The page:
John Ellys (Caius)

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Sir John Ellys or Ellis (1634?–1716) was an English academic, Master of Gonville and Caius College, Cambridge from 1703.[1]

Early life[edit]

He was born at Huntingfield, into a well-known East Anglian family; the Ellyses of Great Yarmouth, his relations, are mentioned for example in the Journal of Rowland Davies,[2] and Anthony Ellys was a great-nephew, son of Anthony Ellys who was mayor there.[3] His father was John Ellis or Ellys, of Raveningham or Frostenden, with two brothers, Anthony and Thomas.[4][5] The Perlustration of Great Yarmouth by Charles John Palmer gives his mother as Mary Barre of Syleham.[6]

Fellow and associate of Newton[edit]

After studying in a number of Suffolk schools, Ellys matriculated at Caius in 1648, aged 14. He graduated B.A. in 1652, and M.A. in 1655. He was then a Fellow of Caius from 1659 to 1703 (N.S.), when he became Master.[5]

Ellys was a personal friend of Isaac Newton.[7] He helped Newton with astronomical observations,[8] and was one of the few who knew Newton at Cambridge who visited his rooms.[9]

Ellys was also noted as a leading tutor across the university, popular and distinguished; and was not ordained, but held the degree of M.D.[10][11] A tutorial pupil, Henry Wharton, was taught by Newton,[12] and is thought to have been the only undergraduate student to have seen Newton's mathematical papers.[8] Another tutorial pupil was Samuel Clarke, and Ellys had him translate the Traité of Jacques Rohault (from French to Latin, creating a textbook).[13] It has been argued that Ellys was introducing his pupils to Newtonian thought by the 1690s.[14] William Whiston also claimed credit for the Newtonian edge to Clarke's Rohault translation (which however went to several editions); and Richard Laughton was thought by W. W. Rouse Ball to have been another Newtonian influence on Clarke. Ellys, however, is now considered a more likely source.[15]

After Thomas Plume died in 1704, Ellys, Newton and John Flamsteed were asked to set up the Plumian Chair. Ellys pushed for the initial appointment of Roger Cotes.[16] He then had to pacify Flamsteed and another trustee over the arrangements made for Cotes in Trinity College.[17]

Ellys was Vice-Chancellor of the university at the time of Queen Anne's visit in 1705, and was knighted by her with Newton and James Montagu.[5][18] These honours were intended to help the Whig political cause, and were engineered by Charles Montagu, 1st Earl of Halifax, brother of James Montagu. Ellys, however, is considered non-political.[19] Apart from his interest in the new Cartesian and Newtonian scientific advances, there is little to indicate Ellys's views: it has been suggested that he was a Tory, and not concerned with Newton's theology.[13] He took no part in the poll in the general election of 1710.[20]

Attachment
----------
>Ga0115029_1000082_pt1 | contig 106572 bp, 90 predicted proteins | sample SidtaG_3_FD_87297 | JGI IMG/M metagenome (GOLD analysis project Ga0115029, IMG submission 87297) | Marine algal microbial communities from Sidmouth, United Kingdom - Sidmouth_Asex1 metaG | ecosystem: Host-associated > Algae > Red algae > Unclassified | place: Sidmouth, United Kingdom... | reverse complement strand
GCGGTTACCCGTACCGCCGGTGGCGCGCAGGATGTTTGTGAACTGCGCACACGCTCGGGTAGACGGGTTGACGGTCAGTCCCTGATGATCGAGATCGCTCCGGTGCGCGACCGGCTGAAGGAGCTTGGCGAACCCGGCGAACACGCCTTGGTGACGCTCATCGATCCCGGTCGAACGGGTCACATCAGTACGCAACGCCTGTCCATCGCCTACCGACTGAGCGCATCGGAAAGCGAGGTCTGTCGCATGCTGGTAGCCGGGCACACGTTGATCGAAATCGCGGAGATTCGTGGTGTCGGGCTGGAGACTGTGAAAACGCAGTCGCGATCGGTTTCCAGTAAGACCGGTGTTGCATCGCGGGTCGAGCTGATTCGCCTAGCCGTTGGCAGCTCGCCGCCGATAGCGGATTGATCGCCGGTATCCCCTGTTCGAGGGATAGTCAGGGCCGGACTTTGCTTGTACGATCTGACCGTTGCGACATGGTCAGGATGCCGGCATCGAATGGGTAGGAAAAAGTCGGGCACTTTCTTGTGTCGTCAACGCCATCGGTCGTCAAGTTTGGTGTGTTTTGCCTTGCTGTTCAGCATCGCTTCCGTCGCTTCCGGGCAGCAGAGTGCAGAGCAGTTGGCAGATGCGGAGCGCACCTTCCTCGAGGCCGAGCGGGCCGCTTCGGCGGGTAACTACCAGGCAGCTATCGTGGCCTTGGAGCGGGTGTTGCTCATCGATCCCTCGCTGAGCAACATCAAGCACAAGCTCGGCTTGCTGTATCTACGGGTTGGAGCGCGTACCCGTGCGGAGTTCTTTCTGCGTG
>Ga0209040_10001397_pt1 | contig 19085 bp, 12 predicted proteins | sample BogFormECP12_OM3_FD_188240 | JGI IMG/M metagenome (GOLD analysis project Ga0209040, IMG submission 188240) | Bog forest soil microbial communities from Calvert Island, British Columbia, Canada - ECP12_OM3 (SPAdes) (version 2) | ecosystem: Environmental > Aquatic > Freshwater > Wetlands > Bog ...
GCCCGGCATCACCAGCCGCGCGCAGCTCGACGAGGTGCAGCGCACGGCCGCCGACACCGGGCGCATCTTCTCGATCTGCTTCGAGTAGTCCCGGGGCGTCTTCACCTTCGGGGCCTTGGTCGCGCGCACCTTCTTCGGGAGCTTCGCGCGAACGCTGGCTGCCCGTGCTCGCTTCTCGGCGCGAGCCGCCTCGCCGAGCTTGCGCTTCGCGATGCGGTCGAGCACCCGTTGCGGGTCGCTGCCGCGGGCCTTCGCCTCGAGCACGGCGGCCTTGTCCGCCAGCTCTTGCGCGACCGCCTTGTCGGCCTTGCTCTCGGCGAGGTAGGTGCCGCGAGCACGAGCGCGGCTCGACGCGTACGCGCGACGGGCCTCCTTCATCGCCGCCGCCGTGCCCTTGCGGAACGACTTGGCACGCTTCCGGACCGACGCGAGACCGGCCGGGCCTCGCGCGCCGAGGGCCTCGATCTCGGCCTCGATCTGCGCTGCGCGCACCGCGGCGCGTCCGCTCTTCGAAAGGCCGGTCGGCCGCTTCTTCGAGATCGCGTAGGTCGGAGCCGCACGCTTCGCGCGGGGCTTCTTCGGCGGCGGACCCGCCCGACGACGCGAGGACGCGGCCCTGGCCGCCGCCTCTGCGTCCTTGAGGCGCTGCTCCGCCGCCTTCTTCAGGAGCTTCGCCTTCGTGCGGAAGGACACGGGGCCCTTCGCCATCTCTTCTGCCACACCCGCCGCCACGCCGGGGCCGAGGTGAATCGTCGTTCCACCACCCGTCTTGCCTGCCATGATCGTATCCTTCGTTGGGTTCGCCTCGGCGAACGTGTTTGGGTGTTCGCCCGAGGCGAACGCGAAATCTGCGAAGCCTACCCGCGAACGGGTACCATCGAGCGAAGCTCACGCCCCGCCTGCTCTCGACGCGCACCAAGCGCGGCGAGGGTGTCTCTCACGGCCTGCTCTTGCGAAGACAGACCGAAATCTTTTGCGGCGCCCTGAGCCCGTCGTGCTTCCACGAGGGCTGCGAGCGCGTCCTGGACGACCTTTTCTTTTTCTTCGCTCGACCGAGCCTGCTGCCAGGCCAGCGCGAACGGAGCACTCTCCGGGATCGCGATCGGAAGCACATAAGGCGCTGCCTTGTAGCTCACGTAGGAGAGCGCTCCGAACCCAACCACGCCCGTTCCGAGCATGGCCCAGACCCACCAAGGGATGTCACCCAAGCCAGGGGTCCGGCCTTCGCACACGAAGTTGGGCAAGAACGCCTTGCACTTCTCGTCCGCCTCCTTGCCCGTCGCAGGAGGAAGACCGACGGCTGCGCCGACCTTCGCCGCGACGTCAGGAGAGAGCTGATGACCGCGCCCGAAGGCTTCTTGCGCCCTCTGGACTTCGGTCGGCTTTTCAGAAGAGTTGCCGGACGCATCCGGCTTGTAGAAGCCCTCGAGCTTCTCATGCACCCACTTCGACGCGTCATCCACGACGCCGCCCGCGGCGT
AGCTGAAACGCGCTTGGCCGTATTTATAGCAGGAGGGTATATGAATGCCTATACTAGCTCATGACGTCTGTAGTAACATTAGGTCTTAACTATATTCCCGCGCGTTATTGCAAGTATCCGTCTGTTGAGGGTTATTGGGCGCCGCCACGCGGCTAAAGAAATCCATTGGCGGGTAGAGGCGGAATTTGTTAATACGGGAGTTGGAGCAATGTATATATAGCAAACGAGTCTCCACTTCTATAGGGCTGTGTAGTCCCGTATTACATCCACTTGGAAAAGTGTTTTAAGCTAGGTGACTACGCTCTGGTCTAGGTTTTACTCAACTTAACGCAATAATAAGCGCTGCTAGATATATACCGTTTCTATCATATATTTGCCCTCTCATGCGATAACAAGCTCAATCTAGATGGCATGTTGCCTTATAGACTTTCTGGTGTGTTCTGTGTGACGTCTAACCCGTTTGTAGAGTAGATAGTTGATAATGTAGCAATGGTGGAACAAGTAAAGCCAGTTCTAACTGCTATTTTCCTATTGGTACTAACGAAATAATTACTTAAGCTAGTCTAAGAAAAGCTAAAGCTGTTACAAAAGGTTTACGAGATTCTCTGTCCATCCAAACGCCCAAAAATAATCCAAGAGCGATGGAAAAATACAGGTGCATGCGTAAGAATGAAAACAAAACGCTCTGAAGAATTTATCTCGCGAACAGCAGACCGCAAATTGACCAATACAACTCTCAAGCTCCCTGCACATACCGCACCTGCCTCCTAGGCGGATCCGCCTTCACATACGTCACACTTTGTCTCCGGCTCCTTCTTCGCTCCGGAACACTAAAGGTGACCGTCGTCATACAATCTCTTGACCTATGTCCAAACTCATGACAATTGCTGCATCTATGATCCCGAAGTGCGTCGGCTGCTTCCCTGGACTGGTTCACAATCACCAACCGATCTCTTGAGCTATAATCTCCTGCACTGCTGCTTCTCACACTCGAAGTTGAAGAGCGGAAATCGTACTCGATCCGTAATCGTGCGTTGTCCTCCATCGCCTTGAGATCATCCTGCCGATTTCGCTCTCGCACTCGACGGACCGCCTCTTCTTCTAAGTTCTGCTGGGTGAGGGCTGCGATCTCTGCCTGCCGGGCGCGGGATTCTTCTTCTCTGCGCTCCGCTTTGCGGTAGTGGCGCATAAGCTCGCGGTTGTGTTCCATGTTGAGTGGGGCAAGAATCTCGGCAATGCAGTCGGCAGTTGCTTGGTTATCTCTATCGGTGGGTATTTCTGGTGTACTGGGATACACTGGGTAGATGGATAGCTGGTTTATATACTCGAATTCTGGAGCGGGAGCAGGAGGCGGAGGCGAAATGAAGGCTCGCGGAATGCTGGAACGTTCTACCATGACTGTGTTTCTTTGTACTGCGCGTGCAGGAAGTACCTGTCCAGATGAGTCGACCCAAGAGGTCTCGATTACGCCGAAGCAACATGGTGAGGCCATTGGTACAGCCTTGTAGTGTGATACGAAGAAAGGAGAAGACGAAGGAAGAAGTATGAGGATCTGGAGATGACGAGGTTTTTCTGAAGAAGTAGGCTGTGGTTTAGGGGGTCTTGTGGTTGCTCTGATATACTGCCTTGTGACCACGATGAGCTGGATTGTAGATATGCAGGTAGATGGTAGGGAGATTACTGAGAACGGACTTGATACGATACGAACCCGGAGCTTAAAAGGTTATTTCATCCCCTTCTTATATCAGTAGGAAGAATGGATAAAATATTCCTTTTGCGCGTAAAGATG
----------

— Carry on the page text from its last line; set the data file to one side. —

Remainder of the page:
When Whiston was deprived of the Lucasian Chair, Ellys lined up with Richard Bentley in trying to make Christopher Hussey his successor in 1711. Newton remained above the fray, and the outsider Nicholas Saunderson was narrowly elected.[21][22]

Later life[edit]

As Master of Caius Ellys tried, from 1709, to exercise a veto in college business, causing the Visitor to intervene in 1714.[23] His ongoing conflicts in old age with the Fellows earned him the nickname "Devil of Caius".[13] He was quite isolated, his only ally in the college being his nephew John Ellys.[24][25]

Ellys was buried in the Church of St Cyriac and St Julitta, Swaffham Prior.[26] A memorial inscription recorded by Francis Blomefield states he was in his 86th year.[27] He had contributed for the purchase of the rectory of Broadwey in Dorset for the college in his lifetime, but left nothing further in his will.[28][29] His successor Thomas Gooch was a former tutorial pupil of his.[30]

References[edit]

  1. ^ Biographical History of Gonville and Caius College: 1849–1897. vol i.. CUP Archive. p. 370. GGKEY:EWQCZ82NKW0. Retrieved 29 May 2013. 
  2. ^ Richard Caulfield (editor), Journal of the Very Rev. Rowland Davies, LL.D. Dean of Ross (1857), p. 30; archive.org.
  3. ^ Aston, Nigel. "Ellys, Anthony". Oxford Dictionary of National Biography (online ed.). Oxford University Press. doi:10.1093/ref:odnb/8727.  (Subscription or UK public library membership required.)
  4. ^ http://archive.org/stream/sepulchralremin00turngoog#page/n50/mode/2up
  5. ^ a b c "Ellys, John (ELS647J2)". A Cambridge Alumni Database. University of Cambridge. 
  6. ^ greatyarmouthhistory.com, The Perlustration of Great Yarmouth, p. 330.
  7. ^ Milo Keynes, The Personality of Isaac Newton, Notes and Records of the Royal Society of London Vol. 49, No. 1 (Jan. 1995), pp. 1–56, at p. 31. Published by: The Royal Society. Stable URL: http://www.jstor.org/stable/531881